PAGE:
Rep. Randy Weber (left) and President Barack Obama.
A recent tweet by United States Rep. Randy Weber (R-Texas) incited another social media outrage when he compared President Obama to Nazi leader Adolf Hitler. But just less than 24 hours after Weber made his thoughts public on Twitter, he issued an apology before deleting the tweet.
Weber’s original tweet was spurred by the president’s absence at an anti-terror march in Paris Jan. 11 following a recent terrorist attack. “Even Adolph Hitler thought it more important than Obama to get to Paris. (For all the wrong reasons.) Obama couldn’t do it for right reasons,” Weber stated.
The post was one of many public criticisms lobbed at the White House for not sending an official of higher profile than Jane Hartley, the U.S. ambassador to France, to join other world leaders for the anti-terrorist rally. “I think it’s fair to say that we should have sent someone with a higher profile,” White House spokesman Josh Earnest said in a somewhat apology.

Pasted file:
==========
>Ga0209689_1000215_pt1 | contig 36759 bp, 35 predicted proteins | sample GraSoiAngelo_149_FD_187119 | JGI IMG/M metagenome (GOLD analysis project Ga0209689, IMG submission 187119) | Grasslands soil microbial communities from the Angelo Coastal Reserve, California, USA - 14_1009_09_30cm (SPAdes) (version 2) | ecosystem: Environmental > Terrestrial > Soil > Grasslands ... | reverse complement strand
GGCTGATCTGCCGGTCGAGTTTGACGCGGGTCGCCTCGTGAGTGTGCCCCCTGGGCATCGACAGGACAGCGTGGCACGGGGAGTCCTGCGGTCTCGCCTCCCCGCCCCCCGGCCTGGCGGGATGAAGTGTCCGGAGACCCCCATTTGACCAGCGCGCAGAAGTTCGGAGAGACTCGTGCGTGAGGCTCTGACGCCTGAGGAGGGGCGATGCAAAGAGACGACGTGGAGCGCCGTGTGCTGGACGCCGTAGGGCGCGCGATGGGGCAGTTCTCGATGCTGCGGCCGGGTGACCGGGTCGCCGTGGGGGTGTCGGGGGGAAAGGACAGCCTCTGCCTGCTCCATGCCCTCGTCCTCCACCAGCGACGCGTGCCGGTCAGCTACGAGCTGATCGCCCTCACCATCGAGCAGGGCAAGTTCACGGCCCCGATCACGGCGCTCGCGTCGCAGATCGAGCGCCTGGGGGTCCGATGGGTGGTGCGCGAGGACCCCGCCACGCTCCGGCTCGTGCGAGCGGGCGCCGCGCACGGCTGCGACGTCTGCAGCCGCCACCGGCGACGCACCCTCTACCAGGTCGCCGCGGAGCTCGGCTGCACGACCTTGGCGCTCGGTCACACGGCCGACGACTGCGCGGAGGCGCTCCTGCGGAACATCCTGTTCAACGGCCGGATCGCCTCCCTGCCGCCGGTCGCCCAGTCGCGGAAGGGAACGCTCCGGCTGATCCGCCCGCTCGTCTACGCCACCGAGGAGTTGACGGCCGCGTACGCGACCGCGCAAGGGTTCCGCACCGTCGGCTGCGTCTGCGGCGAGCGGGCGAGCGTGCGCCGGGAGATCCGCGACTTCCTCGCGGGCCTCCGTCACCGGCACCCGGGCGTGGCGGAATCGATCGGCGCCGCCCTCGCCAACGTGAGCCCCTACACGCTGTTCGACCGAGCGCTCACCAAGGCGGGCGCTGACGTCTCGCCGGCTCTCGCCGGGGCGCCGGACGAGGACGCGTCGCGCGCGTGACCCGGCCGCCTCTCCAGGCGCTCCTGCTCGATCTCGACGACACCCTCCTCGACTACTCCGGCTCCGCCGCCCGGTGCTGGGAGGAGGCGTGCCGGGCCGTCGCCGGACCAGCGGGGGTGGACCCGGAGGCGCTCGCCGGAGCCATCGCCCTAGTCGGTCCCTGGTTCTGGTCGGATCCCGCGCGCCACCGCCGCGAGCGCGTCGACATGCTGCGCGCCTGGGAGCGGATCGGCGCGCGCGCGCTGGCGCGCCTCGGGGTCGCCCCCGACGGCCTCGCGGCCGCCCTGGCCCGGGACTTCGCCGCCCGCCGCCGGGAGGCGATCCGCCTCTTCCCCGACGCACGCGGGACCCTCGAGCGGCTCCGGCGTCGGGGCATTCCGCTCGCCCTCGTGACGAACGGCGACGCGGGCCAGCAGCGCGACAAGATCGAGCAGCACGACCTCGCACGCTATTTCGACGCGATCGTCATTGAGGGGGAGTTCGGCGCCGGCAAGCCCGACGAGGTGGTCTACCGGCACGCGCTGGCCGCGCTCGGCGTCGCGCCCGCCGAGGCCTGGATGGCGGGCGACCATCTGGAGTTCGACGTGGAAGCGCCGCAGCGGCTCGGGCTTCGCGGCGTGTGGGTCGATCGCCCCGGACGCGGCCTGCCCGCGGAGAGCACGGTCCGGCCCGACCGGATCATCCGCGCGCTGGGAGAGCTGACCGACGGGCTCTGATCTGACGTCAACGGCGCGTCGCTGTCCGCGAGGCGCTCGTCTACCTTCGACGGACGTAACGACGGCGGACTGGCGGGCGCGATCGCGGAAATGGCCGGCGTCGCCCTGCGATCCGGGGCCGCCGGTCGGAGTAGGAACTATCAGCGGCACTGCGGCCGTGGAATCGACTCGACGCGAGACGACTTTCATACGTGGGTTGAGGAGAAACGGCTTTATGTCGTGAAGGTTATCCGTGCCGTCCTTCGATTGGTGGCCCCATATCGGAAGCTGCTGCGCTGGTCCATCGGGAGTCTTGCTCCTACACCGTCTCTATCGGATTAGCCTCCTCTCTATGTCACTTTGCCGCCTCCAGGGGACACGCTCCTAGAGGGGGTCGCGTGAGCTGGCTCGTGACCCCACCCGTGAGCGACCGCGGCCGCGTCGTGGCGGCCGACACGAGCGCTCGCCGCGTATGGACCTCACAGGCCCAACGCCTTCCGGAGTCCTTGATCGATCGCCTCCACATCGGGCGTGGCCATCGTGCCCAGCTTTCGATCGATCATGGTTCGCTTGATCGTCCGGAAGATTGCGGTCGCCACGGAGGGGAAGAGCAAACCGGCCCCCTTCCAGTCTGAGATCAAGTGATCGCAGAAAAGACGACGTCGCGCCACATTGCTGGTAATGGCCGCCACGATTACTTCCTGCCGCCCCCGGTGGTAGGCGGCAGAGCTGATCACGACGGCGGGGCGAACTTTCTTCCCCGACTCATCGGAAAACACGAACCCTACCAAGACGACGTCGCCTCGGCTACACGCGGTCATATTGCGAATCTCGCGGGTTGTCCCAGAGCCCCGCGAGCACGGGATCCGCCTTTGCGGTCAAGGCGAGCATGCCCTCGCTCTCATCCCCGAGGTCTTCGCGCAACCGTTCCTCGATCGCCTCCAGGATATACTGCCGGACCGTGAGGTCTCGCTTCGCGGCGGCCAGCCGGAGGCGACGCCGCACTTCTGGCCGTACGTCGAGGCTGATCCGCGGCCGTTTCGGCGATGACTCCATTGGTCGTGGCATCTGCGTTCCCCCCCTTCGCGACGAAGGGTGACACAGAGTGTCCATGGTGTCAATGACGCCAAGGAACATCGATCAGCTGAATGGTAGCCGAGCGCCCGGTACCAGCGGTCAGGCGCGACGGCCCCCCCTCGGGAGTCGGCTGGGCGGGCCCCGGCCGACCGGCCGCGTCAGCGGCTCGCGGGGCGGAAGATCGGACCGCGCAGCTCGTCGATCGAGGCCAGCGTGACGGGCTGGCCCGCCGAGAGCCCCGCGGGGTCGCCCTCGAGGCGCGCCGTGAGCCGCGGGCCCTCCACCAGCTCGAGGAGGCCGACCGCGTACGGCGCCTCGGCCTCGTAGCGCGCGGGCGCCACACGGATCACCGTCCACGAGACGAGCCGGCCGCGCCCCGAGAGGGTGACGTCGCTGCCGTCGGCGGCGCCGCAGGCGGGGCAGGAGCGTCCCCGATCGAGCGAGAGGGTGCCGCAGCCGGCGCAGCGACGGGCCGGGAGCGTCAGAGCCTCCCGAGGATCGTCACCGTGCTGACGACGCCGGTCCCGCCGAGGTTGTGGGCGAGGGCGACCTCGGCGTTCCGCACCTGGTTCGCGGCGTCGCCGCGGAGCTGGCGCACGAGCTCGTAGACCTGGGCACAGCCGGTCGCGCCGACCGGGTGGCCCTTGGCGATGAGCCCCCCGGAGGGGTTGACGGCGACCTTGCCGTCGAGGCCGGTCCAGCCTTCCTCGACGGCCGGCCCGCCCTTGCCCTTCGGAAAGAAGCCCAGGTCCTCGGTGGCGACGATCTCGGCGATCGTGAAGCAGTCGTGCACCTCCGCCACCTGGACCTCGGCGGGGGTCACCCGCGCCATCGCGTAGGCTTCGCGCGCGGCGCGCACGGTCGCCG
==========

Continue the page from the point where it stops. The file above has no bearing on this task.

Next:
Still, Weber acknowledged he might have gone too far–though he claimed the mention of Hitler was not meant to be a comparison to the president. Instead, he said, he wanted the name drop to represent the evil that still exists.
“It was not my intention to trivialize the Holocaust nor to compare the President to Adolf Hitler. The mention of Hitler was meant to represent the face of evil that still exists in the world today. I now realize that the use of Hitler invokes pain and emotional trauma for those affected by the atrocities of the Holocaust and victims of anti-Semitism and hate,” Weber said in a statement.
Weber has an infamous knack for publicly criticizing the president using his Twitter account. Sometime last year, during the president’s State of the Union Address, the Washington Post referenced a post in which the congressman referred to Obama as “Kommandment-In-Chef.” The word “chef” was initially a typo that was supposed to mean “chief.” The congressman was also criticized for misspelling Hitler’s first name in the latest tweet.